Bowman High School Class of 1967 has 50th reunion
BAKERSVILLE – The Bowman High School Class of 1967 – the last class of the original school before it consolidated with Tipton Hill High School – had its 50th reunion this past May.
There were 60 graduates in the class that yielded, among others, one retiree from the United States Air Force, one federal government employee, two doctors, three nurses, one lab technician, two bakers, four teachers, two managers, at least six small business owners, an electrician, three machinist, four office clerks, an accountant, a trucker and three retail employees,
Although many of the classmates still reside in the Bakersville area, most of those in attendance at the reunion live outside Mitchell County and North Carolina.
“I think the success of many of our class members has do to with the era we grew up in,” said class member Bob Spining, owner of Knoxville, Tennessee-based branding and advertising firm The Spining Group. “It was simpler time. We are rich in that regard. We were close as a community and that produced a lot of successful people. We weren’t consumed with the things other schools in the big cities were dealing with at the time.”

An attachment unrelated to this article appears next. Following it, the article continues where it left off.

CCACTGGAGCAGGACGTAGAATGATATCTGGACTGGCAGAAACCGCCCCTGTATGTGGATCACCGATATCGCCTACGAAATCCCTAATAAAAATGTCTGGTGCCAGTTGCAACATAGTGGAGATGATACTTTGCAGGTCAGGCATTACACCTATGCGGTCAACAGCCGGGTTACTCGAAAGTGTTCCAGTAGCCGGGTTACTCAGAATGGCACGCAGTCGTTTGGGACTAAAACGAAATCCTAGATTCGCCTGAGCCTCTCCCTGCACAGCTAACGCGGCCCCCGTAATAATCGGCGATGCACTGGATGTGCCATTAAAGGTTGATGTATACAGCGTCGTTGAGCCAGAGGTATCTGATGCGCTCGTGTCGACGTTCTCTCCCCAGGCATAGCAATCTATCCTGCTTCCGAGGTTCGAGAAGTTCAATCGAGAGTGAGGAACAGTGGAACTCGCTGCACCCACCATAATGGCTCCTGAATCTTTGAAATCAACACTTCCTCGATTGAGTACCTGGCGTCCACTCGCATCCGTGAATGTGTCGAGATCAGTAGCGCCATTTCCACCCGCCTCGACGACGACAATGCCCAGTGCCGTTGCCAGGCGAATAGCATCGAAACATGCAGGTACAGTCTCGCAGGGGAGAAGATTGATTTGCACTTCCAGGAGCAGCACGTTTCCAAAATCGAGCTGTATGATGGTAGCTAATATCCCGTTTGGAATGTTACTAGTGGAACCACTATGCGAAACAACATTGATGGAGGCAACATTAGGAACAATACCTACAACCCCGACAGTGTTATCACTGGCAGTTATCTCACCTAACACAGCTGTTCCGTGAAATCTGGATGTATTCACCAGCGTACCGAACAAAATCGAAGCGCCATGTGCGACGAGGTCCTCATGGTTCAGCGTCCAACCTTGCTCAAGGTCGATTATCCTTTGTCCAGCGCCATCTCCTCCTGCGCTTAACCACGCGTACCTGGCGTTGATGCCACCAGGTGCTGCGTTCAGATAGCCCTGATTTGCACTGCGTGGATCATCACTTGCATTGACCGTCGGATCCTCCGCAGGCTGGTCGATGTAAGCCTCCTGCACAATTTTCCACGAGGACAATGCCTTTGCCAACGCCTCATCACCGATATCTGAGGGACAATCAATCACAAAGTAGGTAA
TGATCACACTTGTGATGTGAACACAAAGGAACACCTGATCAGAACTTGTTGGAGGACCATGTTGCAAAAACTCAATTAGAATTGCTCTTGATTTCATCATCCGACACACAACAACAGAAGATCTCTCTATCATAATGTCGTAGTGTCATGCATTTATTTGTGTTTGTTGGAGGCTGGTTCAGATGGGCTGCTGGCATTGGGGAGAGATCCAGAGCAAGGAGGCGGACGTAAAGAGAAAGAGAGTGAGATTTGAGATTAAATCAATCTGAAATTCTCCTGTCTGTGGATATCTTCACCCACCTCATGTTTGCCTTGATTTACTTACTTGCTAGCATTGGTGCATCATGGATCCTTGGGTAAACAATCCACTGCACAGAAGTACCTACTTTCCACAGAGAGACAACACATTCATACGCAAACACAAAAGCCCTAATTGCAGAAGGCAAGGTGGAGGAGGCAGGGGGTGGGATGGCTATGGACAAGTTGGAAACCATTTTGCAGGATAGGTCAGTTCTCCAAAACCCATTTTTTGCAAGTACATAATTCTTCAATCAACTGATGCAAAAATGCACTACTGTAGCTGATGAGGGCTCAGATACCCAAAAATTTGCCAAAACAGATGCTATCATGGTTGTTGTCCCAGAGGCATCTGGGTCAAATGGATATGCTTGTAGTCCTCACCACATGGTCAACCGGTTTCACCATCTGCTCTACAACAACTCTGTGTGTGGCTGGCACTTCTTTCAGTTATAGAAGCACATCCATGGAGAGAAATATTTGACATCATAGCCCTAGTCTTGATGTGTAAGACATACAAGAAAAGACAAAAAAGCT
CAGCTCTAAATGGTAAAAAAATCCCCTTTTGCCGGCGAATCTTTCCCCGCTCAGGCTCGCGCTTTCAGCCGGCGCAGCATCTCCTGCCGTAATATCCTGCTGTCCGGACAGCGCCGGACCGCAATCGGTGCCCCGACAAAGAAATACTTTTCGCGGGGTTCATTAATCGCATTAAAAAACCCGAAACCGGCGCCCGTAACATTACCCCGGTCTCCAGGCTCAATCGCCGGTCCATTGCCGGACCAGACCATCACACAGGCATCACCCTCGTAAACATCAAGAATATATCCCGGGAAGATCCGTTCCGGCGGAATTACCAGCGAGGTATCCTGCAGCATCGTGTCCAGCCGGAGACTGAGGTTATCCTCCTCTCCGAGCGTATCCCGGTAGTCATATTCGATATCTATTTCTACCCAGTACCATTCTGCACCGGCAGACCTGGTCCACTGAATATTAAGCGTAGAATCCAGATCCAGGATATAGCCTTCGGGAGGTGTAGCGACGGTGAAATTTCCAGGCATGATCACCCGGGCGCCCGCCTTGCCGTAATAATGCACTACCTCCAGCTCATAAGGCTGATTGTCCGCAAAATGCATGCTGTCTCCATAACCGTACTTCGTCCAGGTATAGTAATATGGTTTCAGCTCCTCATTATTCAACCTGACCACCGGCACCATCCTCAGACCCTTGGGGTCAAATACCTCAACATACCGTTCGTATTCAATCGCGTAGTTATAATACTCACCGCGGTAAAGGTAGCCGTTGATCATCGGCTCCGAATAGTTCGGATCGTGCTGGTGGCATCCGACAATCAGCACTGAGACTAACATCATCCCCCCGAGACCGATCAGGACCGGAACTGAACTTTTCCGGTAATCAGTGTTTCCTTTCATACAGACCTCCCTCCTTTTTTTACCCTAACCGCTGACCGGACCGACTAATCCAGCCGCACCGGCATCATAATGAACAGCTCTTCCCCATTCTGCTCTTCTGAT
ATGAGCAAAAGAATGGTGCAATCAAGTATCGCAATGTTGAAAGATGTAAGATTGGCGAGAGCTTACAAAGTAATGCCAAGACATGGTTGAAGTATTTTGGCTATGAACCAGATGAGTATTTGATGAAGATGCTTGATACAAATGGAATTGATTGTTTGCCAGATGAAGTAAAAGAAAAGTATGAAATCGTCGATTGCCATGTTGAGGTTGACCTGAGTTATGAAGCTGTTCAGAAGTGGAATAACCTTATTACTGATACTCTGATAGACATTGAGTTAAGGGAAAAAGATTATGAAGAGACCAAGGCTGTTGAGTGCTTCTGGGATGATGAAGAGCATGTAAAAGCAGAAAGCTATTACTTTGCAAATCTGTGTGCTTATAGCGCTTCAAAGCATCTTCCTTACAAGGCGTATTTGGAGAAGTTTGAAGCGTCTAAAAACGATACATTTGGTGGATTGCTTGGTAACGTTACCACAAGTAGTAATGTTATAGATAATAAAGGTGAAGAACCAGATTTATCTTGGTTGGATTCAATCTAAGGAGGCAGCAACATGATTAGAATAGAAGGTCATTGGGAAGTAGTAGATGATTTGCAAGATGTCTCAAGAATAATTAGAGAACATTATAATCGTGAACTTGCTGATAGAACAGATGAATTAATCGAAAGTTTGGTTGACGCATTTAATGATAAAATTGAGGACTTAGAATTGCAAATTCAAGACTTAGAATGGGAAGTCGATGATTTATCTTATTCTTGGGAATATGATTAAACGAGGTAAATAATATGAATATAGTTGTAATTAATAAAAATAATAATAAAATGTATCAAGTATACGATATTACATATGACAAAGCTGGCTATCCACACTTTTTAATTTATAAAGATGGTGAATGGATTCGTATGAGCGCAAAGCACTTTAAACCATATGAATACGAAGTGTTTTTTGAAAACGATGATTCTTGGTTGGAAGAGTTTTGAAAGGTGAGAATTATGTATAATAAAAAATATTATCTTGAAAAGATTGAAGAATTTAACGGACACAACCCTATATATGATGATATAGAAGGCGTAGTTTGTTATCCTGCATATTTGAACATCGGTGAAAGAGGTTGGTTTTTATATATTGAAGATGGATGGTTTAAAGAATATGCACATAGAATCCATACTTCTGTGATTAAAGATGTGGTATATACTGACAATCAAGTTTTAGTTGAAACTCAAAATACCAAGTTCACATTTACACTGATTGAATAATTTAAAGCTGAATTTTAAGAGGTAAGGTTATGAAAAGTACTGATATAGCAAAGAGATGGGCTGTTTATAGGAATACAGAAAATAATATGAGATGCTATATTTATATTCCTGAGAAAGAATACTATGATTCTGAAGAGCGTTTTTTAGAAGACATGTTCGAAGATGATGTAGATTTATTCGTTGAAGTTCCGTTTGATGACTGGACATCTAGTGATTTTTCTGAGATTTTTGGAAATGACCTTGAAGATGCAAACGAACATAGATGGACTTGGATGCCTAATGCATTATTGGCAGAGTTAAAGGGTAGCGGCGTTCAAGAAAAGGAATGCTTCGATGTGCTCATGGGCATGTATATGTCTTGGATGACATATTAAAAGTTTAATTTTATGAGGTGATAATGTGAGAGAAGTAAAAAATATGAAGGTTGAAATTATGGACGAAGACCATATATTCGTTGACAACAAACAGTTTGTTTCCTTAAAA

Class member Jim Buchanan, of Bakersville, played football at Davidson on an athletic scholarship and is retired CFO of First Union Bank, which is now Wells Fargo.
“Going to college was something we were expected to do,” he said. “We were all about having a better quality of life to come back to. You’d go to college, too, if you ever had to work on a dairy farm.”
Since several graduates now deal with the hustle-and-bustle of a city life, Spining said coming to the reunion and spending some time in Mitchell County offers a “nice little dose of sanity.”
“A graduate from Mitchell County can handle a big city,” Spining said. “But, not the other way around. We weren’t constantly pounded with culture, we were allowed to grow with it.”
Class member and retired registered nurse Wanda Ledford pointed out something idiosyncratic to the group and people from her generation in general.
“We mostly all married young and are still married,” she said.